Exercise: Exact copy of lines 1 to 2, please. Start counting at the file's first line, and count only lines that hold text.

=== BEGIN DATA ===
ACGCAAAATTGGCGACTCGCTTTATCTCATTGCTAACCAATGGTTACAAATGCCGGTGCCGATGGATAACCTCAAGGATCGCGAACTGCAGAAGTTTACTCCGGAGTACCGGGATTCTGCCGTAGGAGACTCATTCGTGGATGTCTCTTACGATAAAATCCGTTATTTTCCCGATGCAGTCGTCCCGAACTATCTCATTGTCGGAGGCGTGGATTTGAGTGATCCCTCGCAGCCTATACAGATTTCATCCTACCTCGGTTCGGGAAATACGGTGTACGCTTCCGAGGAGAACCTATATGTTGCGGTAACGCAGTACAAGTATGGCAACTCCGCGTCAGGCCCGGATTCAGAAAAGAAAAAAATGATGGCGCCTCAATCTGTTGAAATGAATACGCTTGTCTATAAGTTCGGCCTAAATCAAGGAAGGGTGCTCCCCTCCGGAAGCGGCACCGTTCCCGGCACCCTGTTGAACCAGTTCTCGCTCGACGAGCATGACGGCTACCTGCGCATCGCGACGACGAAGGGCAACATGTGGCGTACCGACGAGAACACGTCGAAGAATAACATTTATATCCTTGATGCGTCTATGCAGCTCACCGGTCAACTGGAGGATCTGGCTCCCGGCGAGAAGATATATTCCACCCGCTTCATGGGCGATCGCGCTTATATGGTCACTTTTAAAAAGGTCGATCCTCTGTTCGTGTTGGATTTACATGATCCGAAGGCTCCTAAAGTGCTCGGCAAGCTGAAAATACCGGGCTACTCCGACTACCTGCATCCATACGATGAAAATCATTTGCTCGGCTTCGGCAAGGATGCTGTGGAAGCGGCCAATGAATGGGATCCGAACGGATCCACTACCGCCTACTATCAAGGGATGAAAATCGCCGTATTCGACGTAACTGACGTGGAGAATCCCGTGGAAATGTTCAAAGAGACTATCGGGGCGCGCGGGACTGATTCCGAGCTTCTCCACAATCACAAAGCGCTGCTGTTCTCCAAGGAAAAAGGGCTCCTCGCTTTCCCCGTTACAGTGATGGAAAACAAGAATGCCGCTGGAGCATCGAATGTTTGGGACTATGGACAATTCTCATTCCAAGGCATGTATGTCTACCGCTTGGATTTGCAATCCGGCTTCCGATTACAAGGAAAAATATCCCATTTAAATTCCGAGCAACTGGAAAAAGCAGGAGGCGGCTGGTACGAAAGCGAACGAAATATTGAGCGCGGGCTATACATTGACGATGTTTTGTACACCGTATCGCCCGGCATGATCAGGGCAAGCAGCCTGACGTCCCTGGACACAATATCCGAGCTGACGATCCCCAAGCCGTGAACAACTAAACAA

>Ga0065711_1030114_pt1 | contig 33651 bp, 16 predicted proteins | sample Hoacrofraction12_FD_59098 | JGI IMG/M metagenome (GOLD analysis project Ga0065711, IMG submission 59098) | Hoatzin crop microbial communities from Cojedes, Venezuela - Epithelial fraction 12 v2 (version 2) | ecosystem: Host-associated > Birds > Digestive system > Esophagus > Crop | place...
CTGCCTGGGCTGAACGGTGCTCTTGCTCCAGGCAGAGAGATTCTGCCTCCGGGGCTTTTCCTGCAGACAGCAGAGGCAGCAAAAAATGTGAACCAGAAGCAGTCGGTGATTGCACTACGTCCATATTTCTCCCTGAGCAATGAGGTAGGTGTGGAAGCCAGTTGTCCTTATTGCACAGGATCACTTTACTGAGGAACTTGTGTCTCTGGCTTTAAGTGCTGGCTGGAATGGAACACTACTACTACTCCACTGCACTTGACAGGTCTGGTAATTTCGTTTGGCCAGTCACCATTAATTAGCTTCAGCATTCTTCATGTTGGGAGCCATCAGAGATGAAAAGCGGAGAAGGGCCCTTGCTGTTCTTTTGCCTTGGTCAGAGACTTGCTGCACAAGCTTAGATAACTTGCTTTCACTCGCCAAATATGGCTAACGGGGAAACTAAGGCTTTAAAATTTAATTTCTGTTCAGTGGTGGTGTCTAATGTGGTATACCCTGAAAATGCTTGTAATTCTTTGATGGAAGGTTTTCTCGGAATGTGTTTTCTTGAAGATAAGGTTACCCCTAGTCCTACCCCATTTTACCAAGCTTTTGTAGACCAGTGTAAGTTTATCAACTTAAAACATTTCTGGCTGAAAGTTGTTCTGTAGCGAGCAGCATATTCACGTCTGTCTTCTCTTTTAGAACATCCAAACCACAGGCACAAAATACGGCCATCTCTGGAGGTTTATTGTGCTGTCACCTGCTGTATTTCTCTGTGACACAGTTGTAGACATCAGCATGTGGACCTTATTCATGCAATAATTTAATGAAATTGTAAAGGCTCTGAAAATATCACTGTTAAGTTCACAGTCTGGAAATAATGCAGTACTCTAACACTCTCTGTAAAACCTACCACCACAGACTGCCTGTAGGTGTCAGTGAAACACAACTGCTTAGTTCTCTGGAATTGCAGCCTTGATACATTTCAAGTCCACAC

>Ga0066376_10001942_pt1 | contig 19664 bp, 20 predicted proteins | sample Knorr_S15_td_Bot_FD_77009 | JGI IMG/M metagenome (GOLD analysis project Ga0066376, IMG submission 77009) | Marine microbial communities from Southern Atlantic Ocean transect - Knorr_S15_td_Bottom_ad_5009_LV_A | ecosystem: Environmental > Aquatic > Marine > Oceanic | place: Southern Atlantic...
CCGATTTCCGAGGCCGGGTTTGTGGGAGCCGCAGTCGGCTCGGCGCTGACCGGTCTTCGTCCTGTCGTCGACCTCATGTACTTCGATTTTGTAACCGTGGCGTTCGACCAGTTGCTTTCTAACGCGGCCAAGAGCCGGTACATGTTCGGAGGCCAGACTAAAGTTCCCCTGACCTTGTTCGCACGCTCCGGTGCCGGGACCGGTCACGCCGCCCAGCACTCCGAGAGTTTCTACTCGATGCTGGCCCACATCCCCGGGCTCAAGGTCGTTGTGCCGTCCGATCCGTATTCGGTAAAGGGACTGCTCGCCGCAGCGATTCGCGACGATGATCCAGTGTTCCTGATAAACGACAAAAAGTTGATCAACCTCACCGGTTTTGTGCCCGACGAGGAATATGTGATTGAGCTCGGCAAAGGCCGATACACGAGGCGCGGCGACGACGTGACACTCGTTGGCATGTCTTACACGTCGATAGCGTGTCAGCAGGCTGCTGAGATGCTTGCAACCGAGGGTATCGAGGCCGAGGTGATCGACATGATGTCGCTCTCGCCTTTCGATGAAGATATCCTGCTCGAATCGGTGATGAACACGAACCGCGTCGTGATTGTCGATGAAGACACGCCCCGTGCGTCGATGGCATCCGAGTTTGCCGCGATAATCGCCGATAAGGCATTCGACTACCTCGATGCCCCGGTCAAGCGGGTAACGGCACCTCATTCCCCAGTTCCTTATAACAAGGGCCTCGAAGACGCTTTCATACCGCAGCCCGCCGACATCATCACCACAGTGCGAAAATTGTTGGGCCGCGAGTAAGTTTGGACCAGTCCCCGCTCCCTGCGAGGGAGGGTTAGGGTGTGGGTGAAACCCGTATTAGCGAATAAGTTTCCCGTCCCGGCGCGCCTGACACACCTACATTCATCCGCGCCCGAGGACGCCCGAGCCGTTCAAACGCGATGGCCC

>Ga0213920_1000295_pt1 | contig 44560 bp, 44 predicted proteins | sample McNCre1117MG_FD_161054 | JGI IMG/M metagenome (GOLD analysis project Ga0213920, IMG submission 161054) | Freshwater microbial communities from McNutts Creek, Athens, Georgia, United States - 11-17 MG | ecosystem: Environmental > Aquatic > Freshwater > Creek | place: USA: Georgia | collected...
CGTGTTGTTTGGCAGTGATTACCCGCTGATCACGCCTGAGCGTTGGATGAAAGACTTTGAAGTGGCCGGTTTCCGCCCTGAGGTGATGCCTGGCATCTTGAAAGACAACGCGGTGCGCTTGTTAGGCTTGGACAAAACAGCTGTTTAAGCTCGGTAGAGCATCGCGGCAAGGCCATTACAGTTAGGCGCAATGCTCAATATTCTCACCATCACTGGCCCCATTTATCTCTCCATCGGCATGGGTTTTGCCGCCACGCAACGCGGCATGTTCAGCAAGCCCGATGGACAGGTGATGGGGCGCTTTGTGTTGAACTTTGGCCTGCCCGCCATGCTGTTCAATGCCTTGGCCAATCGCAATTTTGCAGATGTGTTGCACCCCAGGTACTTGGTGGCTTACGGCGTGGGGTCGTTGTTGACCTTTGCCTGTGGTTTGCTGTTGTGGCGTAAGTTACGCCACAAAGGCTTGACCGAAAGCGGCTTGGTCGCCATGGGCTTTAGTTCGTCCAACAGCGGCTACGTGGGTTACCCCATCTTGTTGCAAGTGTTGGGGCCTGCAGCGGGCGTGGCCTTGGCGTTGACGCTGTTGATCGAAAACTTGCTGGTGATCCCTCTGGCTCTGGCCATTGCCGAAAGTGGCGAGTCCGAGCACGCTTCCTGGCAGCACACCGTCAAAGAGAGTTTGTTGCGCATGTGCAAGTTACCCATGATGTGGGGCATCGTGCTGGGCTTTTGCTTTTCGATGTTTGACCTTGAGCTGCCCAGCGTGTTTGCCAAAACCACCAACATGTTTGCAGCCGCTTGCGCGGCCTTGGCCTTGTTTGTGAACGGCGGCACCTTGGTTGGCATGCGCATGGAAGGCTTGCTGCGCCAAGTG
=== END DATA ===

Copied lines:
ACGCAAAATTGGCGACTCGCTTTATCTCATTGCTAACCAATGGTTACAAATGCCGGTGCCGATGGATAACCTCAAGGATCGCGAACTGCAGAAGTTTACTCCGGAGTACCGGGATTCTGCCGTAGGAGACTCATTCGTGGATGTCTCTTACGATAAAATCCGTTATTTTCCCGATGCAGTCGTCCCGAACTATCTCATTGTCGGAGGCGTGGATTTGAGTGATCCCTCGCAGCCTATACAGATTTCATCCTACCTCGGTTCGGGAAATACGGTGTACGCTTCCGAGGAGAACCTATATGTTGCGGTAACGCAGTACAAGTATGGCAACTCCGCGTCAGGCCCGGATTCAGAAAAGAAAAAAATGATGGCGCCTCAATCTGTTGAAATGAATACGCTTGTCTATAAGTTCGGCCTAAATCAAGGAAGGGTGCTCCCCTCCGGAAGCGGCACCGTTCCCGGCACCCTGTTGAACCAGTTCTCGCTCGACGAGCATGACGGCTACCTGCGCATCGCGACGACGAAGGGCAACATGTGGCGTACCGACGAGAACACGTCGAAGAATAACATTTATATCCTTGATGCGTCTATGCAGCTCACCGGTCAACTGGAGGATCTGGCTCCCGGCGAGAAGATATATTCCACCCGCTTCATGGGCGATCGCGCTTATATGGTCACTTTTAAAAAGGTCGATCCTCTGTTCGTGTTGGATTTACATGATCCGAAGGCTCCTAAAGTGCTCGGCAAGCTGAAAATACCGGGCTACTCCGACTACCTGCATCCATACGATGAAAATCATTTGCTCGGCTTCGGCAAGGATGCTGTGGAAGCGGCCAATGAATGGGATCCGAACGGATCCACTACCGCCTACTATCAAGGGATGAAAATCGCCGTATTCGACGTAACTGACGTGGAGAATCCCGTGGAAATGTTCAAAGAGACTATCGGGGCGCGCGGGACTGATTCCGAGCTTCTCCACAATCACAAAGCGCTGCTGTTCTCCAAGGAAAAAGGGCTCCTCGCTTTCCCCGTTACAGTGATGGAAAACAAGAATGCCGCTGGAGCATCGAATGTTTGGGACTATGGACAATTCTCATTCCAAGGCATGTATGTCTACCGCTTGGATTTGCAATCCGGCTTCCGATTACAAGGAAAAATATCCCATTTAAATTCCGAGCAACTGGAAAAAGCAGGAGGCGGCTGGTACGAAAGCGAACGAAATATTGAGCGCGGGCTATACATTGACGATGTTTTGTACACCGTATCGCCCGGCATGATCAGGGCAAGCAGCCTGACGTCCCTGGACACAATATCCGAGCTGACGATCCCCAAGCCGTGAACAACTAAACAA

>Ga0065711_1030114_pt1 | contig 33651 bp, 16 predicted proteins | sample Hoacrofraction12_FD_59098 | JGI IMG/M metagenome (GOLD analysis project Ga0065711, IMG submission 59098) | Hoatzin crop microbial communities from Cojedes, Venezuela - Epithelial fraction 12 v2 (version 2) | ecosystem: Host-associated > Birds > Digestive system > Esophagus > Crop | place...